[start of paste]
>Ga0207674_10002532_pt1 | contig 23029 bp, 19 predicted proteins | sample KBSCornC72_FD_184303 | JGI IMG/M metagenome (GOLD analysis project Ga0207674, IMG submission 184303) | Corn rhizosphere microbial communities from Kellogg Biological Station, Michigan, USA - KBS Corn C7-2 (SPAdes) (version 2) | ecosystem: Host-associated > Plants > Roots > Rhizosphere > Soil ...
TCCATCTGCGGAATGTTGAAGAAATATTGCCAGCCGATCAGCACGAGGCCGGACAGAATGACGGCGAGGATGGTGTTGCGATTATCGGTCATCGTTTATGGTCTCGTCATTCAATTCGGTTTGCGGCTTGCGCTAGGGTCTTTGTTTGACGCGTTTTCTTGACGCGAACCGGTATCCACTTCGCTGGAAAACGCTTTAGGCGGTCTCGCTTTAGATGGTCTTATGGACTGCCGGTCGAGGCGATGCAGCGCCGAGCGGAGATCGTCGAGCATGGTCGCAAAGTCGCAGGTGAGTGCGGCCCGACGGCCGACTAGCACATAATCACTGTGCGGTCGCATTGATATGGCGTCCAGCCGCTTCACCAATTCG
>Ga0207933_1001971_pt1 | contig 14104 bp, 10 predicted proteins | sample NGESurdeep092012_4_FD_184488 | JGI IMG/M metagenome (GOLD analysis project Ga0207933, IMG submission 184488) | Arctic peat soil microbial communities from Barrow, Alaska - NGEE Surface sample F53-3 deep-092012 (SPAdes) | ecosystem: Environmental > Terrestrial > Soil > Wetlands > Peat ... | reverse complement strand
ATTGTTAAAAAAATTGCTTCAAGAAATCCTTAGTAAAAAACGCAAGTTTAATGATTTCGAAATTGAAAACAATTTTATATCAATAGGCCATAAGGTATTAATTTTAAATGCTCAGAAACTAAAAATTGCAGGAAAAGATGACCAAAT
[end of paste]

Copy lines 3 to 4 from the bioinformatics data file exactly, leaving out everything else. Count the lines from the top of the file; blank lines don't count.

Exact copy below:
>Ga0207933_1001971_pt1 | contig 14104 bp, 10 predicted proteins | sample NGESurdeep092012_4_FD_184488 | JGI IMG/M metagenome (GOLD analysis project Ga0207933, IMG submission 184488) | Arctic peat soil microbial communities from Barrow, Alaska - NGEE Surface sample F53-3 deep-092012 (SPAdes) | ecosystem: Environmental > Terrestrial > Soil > Wetlands > Peat ... | reverse complement strand
ATTGTTAAAAAAATTGCTTCAAGAAATCCTTAGTAAAAAACGCAAGTTTAATGATTTCGAAATTGAAAACAATTTTATATCAATAGGCCATAAGGTATTAATTTTAAATGCTCAGAAACTAAAAATTGCAGGAAAAGATGACCAAAT